In 1987 Dutreix had a job interview with Rocketdyne, which was located at Stennis Space Center near Bay St. Louis, Mississippi. Dutreix, a newly minted UNO graduate, was not familiar with Stennis.
There was a space shuttle engine test the day of his interview, Dutreix said.
“You could feel the vibrations of the rocket and I was like ‘This is for me!’”
NASA was in the middle of its Space Shuttle program and there was a lot of testing at Stennis, Dutreix recalled.
“I learned a lot,” Dutreix said. “I’d hang out with the technicians and they might not know the theory, but they knew how to make it work. I just sponged all of that up.”
In 2000, Dutreix was hired by NASA to be the chief test operations and electrical branch chief for the Engineering and Test Directorate at Stennis. He later became the project manager for the design, construction and activation of a new Altitude Test Facility at Stennis.
“What attracted me to that was the opportunity to start making decisions as to what was going to happen,” he said. “As a contractor, you’re executing the contracts of the mission that NASA is doing today. When you move into NASA, you get a little bit more into what are the new missions.”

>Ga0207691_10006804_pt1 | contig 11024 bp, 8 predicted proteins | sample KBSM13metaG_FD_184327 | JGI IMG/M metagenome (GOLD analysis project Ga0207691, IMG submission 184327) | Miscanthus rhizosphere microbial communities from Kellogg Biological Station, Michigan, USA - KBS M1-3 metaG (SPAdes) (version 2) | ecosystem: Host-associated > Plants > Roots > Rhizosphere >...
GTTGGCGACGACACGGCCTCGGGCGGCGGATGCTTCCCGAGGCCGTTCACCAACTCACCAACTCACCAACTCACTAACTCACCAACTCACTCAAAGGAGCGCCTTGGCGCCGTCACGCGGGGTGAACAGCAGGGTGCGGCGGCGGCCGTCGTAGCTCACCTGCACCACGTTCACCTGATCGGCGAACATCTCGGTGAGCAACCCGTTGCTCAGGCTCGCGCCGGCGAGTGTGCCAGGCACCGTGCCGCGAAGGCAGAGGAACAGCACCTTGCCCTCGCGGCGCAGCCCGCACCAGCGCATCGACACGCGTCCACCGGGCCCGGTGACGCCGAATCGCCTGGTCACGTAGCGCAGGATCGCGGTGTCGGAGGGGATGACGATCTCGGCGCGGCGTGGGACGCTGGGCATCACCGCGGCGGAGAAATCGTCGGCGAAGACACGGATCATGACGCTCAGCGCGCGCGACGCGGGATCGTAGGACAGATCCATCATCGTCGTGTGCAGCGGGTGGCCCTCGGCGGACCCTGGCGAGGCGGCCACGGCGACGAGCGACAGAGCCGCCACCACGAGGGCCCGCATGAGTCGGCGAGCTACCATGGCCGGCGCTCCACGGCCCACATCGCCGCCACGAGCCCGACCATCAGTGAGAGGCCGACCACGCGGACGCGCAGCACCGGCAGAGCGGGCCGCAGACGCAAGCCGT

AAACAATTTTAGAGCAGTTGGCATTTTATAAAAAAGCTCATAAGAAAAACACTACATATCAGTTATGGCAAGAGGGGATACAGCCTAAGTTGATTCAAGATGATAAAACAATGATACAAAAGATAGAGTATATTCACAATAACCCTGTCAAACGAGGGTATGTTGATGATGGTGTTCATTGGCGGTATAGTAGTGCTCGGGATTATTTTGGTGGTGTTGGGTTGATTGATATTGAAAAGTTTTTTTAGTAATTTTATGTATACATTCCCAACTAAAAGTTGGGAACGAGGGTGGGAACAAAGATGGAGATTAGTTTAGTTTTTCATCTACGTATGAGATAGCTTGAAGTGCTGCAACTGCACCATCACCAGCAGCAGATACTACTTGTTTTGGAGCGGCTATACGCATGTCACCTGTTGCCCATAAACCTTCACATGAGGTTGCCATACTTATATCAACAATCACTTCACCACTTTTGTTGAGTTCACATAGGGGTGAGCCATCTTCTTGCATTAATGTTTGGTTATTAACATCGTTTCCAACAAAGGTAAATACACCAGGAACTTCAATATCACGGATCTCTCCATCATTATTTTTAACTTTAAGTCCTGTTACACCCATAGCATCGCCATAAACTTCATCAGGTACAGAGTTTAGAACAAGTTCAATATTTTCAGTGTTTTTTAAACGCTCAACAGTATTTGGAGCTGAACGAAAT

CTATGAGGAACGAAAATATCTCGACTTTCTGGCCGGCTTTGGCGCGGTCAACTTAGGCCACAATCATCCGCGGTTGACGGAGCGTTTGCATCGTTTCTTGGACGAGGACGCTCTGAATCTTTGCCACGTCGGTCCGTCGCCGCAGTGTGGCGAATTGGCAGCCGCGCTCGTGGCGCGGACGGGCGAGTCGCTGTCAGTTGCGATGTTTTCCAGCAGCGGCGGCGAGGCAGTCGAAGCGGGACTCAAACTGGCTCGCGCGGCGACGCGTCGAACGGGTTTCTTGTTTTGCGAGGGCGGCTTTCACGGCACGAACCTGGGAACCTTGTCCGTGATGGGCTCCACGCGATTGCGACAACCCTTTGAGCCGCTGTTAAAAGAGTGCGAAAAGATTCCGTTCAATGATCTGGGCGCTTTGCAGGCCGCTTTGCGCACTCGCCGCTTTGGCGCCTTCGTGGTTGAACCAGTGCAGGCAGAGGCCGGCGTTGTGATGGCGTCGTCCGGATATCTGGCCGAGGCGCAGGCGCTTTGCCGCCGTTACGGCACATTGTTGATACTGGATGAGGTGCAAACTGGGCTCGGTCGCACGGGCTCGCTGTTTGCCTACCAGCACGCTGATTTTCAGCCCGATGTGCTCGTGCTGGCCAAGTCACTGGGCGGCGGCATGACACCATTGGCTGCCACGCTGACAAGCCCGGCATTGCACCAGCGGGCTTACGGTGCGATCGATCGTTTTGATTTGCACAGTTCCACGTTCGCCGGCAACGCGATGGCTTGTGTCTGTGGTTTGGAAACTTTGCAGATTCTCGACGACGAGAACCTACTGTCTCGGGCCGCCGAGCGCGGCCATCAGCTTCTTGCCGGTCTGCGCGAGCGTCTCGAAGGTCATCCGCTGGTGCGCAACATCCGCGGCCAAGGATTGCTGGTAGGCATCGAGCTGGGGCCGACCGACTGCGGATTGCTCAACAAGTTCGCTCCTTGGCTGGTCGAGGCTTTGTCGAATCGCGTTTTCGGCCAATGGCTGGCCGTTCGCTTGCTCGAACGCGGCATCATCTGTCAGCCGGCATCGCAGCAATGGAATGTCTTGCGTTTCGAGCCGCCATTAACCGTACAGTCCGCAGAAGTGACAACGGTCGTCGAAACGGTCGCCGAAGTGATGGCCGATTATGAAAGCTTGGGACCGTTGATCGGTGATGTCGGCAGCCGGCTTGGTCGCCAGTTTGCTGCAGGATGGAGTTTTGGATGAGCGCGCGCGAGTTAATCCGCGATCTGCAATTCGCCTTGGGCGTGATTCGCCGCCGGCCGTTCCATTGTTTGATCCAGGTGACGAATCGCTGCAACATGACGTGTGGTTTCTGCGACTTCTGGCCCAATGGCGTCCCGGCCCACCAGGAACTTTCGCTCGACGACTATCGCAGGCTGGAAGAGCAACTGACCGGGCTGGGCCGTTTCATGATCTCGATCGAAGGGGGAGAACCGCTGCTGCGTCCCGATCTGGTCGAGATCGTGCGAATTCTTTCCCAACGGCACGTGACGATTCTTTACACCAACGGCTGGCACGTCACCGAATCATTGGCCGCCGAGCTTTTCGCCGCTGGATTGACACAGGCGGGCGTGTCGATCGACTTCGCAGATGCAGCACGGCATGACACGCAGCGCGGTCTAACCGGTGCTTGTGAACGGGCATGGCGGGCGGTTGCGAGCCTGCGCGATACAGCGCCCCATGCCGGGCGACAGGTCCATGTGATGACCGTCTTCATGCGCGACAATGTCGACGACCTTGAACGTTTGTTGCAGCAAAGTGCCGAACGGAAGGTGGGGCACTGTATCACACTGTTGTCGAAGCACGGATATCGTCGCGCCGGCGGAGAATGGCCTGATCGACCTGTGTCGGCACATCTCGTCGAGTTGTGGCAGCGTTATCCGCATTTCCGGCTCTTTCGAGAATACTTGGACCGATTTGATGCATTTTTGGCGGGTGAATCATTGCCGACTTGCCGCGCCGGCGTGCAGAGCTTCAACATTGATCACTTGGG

In 2017, Dutreix was named the deputy chief operating officer at Michoud where he helped sustain SLS and Orion production efforts and coordinated requirements and logistics with Michoud tenant leadership for approximately 3,500 Michoud employees.
As the Michoud director, Dutreix is privy to some logistics meetings involving space exploration and the potential for colonizing the moon—and possibly Mars.
“How do you live on the moon … how do you grow food on the moon?” Those are some of the questions that are discussed, Dutreix said. Also, possible housing options and the how-to’s of transporting tents into space.
“You’re going to have to bring some stuff up, and they are learning to do a lot of that on the Space Station.”
Asked to name his favorite interstellar-themed movie, Dutreix rounds down and discards a few—“The Right Stuff,” “Alien,” “Apollo”—before landing on “The Martian.”
While many such movies might be deemed far-out, that film, which stars actor Matt Damon as a botanist, underscores the reality of the current space program and one of its goals: How to live long-term in space, Dutreix said.
In talking with younger employees and students, Dutreix said he tries to emphasize the historical nature of the work happening at Michoud.
He shares with them about his early days at Stennis and how he would hear stories about the Apollo missions from some of the older workers.
“I say, ‘You’re at the beginning of the next generation of programs that I didn’t really experience,’” said Dutreix, who explains that the shuttle program was already underway when he joined Stennis in the late 80s. “Apollo was before me and shuttle was already matured.”
Artemis is “their Apollo,” Dutreix said.
“It’s kind of cool to think that when they get to be my age they can say ‘Yeah, I was there when we built the first one and launched it; and now we’re on Mars!’’’